Freeze! Put your hands up! Be quiet! Don’t move a muscle.
What’s going on? According to Dr. Rosalind Flynn, it’s not a robbery. What it is, is reading comprehension.
I agree with Dr. Flynn, because I’ve used Tableau in the past. It’s a lot of fun. Fun for me, fun for the students. Learning is fun when it’s fun…
Where were we? “Tableau. Right.
Tableau is a French word that means: freeze.
“Tableau”, really means: A stage picture made by actors playing characters who “freeze” in position. It has often been used in drama to help improve reading comprehension.
How does it work in a classroom?
1. Students examine the texts they read and assume the roles of characters.
2. They freeze in poses that represent a significant moment in the text.
3. Their expressive faces, body poses, arm and hand positions, interaction, and how they pose in relationship to one another all contribute to the creation of a living photograph, sculpture, or painting, a “Tableau”.
What do good readers do?
As they read, good readers envision the action and events described in a text. They create a mental movie. A Tableau is one frame of that movie.
How is this done?
Students first read and imagine what the text describes.
Then they work together to create a live visual image of the words.
Through the planning and presenting of a Tableau, students strengthen their ability to visualise the written words, develop and present sensory images, and thus gain a deeper understanding of the texts meaning.
The Tableau is a synthesis of the students’ decisions about…
how actors use their bodies to communicate actions, circumstances, and emotions…
how characters in the text’s dramatic circumstance would likely think and feel…
and how using actions or expressions not explicitly stated in the text may enhance the Tableau.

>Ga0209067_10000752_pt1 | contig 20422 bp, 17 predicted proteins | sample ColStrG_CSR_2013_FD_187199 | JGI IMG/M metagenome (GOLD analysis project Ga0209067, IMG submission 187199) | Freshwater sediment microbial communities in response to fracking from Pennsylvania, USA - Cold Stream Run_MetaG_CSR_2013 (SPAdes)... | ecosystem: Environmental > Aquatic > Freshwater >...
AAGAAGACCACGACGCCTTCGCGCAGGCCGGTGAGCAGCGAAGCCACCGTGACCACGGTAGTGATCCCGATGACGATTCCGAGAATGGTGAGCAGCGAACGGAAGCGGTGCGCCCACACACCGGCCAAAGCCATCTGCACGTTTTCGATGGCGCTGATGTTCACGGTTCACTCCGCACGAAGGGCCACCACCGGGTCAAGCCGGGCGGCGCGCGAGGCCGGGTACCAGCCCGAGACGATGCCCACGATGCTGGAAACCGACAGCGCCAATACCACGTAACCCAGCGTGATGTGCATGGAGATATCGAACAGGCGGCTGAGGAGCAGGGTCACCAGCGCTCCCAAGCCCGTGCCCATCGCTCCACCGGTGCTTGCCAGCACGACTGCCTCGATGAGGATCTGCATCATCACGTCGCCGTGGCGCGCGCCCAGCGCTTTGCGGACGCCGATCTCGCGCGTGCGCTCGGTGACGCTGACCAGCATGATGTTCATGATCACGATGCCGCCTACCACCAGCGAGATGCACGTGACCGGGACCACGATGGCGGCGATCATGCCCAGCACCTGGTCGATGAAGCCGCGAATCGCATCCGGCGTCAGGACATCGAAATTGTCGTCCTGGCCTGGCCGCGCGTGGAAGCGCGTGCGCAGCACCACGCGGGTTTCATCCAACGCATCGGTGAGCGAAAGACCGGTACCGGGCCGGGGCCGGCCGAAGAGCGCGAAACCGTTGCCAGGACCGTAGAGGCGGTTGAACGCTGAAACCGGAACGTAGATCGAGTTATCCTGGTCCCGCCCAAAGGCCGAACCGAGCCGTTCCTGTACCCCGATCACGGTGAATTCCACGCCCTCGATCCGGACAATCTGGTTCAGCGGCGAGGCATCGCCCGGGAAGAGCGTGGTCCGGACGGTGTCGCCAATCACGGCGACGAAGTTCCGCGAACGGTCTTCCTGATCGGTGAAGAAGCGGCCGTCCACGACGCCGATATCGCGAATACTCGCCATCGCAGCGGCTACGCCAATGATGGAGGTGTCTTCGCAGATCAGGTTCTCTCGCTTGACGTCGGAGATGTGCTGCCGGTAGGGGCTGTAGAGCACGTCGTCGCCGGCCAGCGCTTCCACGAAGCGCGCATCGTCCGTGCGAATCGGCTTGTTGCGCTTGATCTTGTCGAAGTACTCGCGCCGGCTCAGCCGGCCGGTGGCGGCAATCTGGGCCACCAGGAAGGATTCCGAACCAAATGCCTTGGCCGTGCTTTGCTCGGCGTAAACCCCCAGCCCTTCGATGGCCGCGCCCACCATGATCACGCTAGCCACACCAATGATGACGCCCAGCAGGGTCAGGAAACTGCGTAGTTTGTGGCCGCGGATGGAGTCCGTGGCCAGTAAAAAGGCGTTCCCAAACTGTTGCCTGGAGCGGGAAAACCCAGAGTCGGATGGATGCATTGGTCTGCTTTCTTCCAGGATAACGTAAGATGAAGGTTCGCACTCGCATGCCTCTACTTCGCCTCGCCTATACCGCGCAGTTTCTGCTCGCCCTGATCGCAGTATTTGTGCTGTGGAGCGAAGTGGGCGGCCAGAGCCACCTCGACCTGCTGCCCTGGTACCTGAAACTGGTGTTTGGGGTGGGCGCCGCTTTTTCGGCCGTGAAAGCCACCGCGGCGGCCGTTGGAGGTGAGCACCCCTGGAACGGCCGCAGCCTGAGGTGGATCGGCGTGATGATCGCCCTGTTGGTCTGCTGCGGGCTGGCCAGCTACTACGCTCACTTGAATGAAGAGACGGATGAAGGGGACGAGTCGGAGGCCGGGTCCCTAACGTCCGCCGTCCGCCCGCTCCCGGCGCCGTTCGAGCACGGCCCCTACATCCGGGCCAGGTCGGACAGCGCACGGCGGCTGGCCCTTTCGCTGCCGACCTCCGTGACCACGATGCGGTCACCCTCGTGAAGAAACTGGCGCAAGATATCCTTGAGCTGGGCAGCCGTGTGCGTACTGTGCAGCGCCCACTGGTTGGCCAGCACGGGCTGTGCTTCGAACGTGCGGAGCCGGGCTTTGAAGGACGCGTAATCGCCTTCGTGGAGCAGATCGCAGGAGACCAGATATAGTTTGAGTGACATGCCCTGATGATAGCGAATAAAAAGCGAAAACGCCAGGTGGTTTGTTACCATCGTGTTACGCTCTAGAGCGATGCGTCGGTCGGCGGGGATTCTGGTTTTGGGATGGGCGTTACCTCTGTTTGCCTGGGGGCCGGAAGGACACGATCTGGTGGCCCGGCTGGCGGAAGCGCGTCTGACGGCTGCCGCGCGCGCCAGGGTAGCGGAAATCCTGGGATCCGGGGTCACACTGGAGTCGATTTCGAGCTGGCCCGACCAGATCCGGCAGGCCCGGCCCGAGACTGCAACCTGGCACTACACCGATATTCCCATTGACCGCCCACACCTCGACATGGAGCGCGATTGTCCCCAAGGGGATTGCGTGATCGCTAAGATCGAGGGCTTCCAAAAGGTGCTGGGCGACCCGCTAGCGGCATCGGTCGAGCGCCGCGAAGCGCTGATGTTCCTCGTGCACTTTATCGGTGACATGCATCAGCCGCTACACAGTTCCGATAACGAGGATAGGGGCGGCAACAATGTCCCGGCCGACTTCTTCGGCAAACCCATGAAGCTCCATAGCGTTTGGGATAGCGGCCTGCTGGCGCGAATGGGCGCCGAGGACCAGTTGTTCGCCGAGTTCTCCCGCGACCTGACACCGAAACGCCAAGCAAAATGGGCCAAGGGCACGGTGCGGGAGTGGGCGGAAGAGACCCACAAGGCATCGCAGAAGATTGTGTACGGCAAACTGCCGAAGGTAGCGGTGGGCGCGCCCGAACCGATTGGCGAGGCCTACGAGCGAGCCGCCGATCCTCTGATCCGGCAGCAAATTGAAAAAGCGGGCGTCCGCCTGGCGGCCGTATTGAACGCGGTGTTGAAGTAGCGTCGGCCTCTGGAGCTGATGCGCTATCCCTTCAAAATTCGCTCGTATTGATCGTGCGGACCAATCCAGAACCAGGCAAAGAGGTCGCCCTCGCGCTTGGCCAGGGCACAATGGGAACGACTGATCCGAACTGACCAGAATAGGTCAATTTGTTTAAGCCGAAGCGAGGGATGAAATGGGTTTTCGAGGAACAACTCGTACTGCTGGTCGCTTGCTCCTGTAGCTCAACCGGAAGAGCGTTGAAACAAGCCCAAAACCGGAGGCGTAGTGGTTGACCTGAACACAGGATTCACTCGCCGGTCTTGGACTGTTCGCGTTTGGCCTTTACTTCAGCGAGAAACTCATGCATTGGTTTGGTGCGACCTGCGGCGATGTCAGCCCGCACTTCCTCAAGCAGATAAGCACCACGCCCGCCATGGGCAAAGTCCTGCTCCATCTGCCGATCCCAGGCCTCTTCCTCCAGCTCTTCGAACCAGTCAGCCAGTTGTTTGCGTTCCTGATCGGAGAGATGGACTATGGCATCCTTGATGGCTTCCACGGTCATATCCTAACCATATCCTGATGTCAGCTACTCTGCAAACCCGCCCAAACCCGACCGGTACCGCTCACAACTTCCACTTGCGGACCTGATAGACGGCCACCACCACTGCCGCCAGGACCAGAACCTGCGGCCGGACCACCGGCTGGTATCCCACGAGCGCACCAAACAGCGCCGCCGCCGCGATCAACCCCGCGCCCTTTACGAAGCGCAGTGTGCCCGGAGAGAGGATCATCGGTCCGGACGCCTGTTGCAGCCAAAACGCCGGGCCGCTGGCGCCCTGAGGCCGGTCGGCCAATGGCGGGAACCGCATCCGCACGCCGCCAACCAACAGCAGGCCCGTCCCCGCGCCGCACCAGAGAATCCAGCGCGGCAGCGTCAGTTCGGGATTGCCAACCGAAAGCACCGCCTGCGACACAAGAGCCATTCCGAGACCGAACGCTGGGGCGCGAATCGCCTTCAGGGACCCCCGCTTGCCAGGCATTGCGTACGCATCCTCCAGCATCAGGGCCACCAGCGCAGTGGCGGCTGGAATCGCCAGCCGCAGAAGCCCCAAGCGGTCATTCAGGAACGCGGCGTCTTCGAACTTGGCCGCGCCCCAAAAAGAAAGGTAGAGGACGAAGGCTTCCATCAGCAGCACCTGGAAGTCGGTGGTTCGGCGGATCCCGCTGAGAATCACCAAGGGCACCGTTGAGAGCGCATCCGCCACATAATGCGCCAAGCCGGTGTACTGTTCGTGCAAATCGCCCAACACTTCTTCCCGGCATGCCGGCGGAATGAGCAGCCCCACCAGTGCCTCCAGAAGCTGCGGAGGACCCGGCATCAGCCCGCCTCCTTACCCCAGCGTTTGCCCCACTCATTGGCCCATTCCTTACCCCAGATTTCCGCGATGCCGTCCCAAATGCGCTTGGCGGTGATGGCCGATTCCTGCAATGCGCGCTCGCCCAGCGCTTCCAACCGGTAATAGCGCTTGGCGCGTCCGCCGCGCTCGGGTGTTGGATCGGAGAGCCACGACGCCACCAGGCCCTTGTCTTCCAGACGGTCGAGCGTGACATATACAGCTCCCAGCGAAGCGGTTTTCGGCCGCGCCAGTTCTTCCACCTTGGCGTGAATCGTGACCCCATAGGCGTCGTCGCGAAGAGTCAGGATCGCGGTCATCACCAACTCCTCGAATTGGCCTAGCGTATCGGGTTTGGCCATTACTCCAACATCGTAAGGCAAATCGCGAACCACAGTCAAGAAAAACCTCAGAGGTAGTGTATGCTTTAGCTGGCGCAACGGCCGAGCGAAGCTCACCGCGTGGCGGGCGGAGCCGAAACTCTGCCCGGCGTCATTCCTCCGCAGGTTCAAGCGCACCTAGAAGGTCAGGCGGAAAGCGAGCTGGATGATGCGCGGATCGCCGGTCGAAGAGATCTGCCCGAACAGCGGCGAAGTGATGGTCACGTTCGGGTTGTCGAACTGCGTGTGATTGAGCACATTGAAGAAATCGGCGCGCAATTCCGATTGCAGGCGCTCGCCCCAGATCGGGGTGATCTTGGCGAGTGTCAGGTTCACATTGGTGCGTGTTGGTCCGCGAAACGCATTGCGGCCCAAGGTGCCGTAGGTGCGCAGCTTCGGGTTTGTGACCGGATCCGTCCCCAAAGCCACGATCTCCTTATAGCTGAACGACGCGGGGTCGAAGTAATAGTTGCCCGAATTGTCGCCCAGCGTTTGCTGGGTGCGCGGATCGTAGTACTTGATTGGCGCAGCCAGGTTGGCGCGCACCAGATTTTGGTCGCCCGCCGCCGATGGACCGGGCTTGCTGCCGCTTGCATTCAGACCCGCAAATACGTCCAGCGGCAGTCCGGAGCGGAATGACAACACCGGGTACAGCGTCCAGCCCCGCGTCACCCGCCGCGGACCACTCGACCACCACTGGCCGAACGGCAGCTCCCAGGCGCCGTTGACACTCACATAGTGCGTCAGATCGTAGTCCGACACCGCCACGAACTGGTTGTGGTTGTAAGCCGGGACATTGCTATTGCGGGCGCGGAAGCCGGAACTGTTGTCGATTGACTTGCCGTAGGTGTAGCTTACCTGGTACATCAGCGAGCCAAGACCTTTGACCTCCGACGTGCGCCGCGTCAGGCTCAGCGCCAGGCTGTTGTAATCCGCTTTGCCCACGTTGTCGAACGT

The student actors remain silent, still, expressive, and focused.
High quality work is emphasised:
Students use and control their bodies.
They practice and maintain concentration.
They cooperate to create a community of actors who work together and support each other.
Within a Tableau student actors respond to sights, sounds, smells, that are not physically present.
Building and Activating Schema:
To choose poses and expressions, students use their background knowledge about people and circumstances.
Students ask and answer questions about the text in order to create a Tableau.
Students sort out the significant information in the text to create a meaningful frozen picture.
Students make inferences about characters, emotions, and circumstances. The inferences inform the choices about individual poses and the overall look of the Tableau.
Synthesis requires students to make something new based on information in the text.
A Tableau is a Synthesis of text that captures and communicates the meaning of the written words.
Shoulder Touch – The teacher touches a students shoulder. The student speaks the words or thoughts of his/her character. Students create dialogue as if this Tableau were a scene from a play.
Adding language deepens students understanding of the text.
“What we learn with pleasure we never forget.” (Alfred Mercier)